Oklahoma's flawed execution of Clayton Lockett has gripped the country, stirring debates about the Eighth Amendment and state execution laws.
Lockett died of an apparent heart attack, 43 minutes after the execution began at 6:23 p.m. on Tuesday. The White House issued a statement today saying the execution protocol fell short of humane standards.
The death row prisoner's body is at the Tulsa Medical Examiner's office on Wednesday, undergoing an autopsy to provide answers into a probe of what went wrong.
The state was using a new drug combination for the first time.
The American Civil Liberties Union of Oklahoma is calling for an immediate moratorium of all executions in the state.
Department of Corrections director Robert Patton stopped the execution after about 20 minutes when Lockett began writhing on the gurney.
A doctor told prison officials Lockett's vein had burst.
Oklahoma Gov. Mary Fallin stayed a second execution planned for later in the evening, and today, ordered public safety commissioner Michael Thompson to lead an independent review of Oklahoma's execution procedures.
"We expect the review process to be deliberate, to be thorough, and it will be the first step in evaluating our state's execution protocols," Fallin said.
Attorney General Scott Pruitt released a statement this afternoon, saying "Transparency and impartiality in the fact-finding will give Oklahomans confidence and lend credibility to the state's most solemn of duties: carrying out the sentence of death.
News of the flawed execution hit victim's families like a sledge hammer.
They're in a panic that executions will be stopped or delayed even longer and many of them have been waiting for years to see their loved one's killers put to death.
One woman thinks the public should focus less on what happened last night and more on the murdered and their families.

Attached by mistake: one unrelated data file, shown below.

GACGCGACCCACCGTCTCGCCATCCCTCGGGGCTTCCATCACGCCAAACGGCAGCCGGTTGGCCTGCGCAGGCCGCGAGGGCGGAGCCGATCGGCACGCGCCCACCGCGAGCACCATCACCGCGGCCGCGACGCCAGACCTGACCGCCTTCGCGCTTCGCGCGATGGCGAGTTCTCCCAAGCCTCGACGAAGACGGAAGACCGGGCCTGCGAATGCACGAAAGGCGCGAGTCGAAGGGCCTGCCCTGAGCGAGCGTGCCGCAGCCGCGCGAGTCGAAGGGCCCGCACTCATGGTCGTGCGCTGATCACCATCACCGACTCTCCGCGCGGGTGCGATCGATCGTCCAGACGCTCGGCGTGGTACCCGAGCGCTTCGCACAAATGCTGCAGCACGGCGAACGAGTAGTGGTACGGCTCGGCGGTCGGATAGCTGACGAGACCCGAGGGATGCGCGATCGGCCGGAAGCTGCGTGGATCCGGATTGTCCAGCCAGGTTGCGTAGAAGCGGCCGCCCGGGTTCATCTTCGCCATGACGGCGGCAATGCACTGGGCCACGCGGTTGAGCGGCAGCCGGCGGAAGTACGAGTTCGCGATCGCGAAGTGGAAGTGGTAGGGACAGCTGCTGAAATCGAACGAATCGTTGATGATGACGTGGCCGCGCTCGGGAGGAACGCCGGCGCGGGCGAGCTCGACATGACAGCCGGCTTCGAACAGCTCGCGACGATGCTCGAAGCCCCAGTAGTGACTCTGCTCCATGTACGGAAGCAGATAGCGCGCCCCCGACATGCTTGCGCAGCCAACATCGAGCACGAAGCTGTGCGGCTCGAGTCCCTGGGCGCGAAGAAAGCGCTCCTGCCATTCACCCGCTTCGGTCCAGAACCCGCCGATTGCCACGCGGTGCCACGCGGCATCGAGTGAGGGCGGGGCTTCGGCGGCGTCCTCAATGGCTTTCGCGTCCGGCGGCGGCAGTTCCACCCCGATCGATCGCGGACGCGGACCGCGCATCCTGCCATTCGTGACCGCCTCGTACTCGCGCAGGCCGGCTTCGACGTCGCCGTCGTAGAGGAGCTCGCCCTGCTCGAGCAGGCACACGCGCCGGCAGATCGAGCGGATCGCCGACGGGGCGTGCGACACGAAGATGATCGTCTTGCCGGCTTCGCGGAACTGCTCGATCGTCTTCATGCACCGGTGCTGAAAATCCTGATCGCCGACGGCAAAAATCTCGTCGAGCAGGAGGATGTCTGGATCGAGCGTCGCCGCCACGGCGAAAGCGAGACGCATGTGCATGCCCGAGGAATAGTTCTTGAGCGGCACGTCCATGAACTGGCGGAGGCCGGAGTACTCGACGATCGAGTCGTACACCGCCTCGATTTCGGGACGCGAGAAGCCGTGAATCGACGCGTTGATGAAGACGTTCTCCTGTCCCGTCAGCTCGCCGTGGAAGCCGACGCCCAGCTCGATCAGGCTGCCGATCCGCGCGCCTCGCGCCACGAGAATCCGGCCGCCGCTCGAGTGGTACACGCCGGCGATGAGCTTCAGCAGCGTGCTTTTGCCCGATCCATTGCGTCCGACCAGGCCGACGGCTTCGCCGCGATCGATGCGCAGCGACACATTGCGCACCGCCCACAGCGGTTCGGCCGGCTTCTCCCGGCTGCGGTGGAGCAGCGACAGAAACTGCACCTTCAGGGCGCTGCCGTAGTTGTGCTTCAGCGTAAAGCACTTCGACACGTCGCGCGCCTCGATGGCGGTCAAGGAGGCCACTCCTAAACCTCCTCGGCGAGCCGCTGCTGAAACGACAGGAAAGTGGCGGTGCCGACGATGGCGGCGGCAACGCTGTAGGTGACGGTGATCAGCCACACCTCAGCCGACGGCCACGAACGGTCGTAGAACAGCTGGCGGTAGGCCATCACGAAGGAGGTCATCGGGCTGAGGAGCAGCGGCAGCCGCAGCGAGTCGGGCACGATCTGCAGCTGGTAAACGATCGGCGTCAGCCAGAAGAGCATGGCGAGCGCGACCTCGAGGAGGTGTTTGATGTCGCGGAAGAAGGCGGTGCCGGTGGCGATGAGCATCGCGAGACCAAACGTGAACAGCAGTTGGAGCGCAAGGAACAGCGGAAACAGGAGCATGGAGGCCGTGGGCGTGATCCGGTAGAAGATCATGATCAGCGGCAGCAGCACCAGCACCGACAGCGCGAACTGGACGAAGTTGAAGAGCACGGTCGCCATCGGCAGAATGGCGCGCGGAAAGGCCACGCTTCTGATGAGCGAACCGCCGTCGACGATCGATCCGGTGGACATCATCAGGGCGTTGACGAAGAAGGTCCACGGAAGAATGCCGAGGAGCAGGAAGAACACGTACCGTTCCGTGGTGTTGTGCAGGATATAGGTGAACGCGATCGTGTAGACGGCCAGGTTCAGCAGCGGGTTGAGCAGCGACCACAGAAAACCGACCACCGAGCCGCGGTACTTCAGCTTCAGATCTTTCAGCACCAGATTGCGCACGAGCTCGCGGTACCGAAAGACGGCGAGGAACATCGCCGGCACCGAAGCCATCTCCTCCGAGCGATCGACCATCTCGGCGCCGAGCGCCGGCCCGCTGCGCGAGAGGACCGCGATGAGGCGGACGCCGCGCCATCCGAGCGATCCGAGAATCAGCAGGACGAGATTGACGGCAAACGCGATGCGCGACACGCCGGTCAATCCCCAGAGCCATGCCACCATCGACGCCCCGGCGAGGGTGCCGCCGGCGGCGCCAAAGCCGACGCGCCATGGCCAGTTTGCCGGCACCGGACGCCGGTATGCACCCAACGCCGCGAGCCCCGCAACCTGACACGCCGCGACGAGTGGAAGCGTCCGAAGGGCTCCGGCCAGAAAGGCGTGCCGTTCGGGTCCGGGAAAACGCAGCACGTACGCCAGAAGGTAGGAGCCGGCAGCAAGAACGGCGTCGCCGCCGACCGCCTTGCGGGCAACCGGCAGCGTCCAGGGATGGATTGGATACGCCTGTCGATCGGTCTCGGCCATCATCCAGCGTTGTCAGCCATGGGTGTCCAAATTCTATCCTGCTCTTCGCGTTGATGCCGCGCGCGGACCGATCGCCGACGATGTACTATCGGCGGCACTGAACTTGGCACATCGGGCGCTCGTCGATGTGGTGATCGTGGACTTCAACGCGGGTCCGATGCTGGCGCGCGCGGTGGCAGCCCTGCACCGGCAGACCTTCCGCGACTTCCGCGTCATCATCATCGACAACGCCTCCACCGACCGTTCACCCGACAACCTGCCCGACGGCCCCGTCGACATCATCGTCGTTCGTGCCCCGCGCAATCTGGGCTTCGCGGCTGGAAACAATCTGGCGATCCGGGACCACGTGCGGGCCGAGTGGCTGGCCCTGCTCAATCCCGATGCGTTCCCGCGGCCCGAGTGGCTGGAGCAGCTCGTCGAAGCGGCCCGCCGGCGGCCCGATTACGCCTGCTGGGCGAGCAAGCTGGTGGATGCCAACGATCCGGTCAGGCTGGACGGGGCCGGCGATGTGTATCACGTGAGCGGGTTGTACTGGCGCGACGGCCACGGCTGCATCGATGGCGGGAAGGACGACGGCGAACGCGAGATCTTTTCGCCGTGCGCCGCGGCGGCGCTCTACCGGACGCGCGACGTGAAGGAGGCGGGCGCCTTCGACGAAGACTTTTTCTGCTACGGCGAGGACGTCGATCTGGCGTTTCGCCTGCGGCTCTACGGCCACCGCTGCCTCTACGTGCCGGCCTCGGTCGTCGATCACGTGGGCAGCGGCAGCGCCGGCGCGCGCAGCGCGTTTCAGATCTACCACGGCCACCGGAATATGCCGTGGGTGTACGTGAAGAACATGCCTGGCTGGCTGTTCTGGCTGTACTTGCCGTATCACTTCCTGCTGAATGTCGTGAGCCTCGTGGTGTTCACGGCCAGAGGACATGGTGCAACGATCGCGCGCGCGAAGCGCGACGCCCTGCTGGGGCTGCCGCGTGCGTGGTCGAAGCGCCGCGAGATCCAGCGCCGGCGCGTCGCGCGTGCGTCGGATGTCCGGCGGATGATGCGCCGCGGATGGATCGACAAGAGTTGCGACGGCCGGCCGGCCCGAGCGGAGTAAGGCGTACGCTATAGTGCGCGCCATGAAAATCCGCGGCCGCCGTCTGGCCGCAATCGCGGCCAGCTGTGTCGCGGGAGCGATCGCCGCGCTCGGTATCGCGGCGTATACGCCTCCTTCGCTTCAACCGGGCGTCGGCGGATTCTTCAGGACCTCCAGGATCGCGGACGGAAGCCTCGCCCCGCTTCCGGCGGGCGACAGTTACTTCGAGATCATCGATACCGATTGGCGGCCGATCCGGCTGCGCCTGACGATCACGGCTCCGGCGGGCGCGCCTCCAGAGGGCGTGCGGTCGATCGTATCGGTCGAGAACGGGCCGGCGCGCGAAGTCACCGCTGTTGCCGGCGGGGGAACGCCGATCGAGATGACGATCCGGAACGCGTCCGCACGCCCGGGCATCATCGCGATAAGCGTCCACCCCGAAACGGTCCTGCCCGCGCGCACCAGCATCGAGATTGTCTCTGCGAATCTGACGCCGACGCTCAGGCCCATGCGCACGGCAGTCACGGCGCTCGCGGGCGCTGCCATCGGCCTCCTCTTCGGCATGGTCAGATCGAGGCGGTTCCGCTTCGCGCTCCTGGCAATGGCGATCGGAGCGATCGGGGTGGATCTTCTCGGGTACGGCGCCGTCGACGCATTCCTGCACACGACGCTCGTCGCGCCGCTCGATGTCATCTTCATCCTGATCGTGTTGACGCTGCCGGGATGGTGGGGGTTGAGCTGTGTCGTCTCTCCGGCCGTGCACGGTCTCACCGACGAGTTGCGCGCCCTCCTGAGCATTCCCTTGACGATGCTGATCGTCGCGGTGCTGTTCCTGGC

Debra Wyatt's parents were murdered by Scott Eizember in 2003.
The jury found him guilty and sentenced him to death.
When the judge read the death warrant to Eizember in court, Eizember threw back his head and laughed.
Eizember was on a mission to find his girlfriend, so he went to her mother's house in Depew to see if she was hiding there.
He decided the house across the street was his best vantage point, so he broke in and when the owners of that house, A.J. and Patsy Cantrell, came home, Eizember shot Patsy, beat A.J. to death with the shotgun and threw their bodies in the bathroom.
"He didn't care that he could still hear my dad breathing," Wyatt said. "He put my mom on top of my dad because he knew she was dead."
Eizember also shot his girlfriend's teenage son, beat her mother and kidnapped an Arkansas couple.
Wyatt said there never will be closure, but she believes the only just ending to the painful journey is for Eizember to be put to death. Only now, she's afraid all the recent arguments about death penalty drugs and Tuesday night's controversial execution is going stop or delay that process.
"Not only is it making me upset, I cried most of the night," she said. "It makes me angry because I don't think we, as victim's families, should have to be put through this over and over and over again."
She said it already takes too long to carry out the death penalty and the appeals process is too painful for victims' family members. Now, she says, all the focus is on the killers and what they're going through and she believes that's deeply misplaced.
Reporter: "Don't you just feel beat down by this whole process?"
Wyatt: "Totally beaten down. Sometimes I feel like just giving up, like it's not worth it. But I have vowed to be the voice for my mom and dad until justice is served, until he gets executed."
Wyatt does want to meet with Eizember before his execution, and he has agreed to do so after his appeals are over, which should be sometime next year.
News On 6 has talked to other families who are also waiting on their loved one's killer to be executed.
They also said they believe the focus should not be on whether the killer suffers while being put to death, but how the victim and their families have suffered. They are also worried executions will be delayed or stopped altogether in Oklahoma.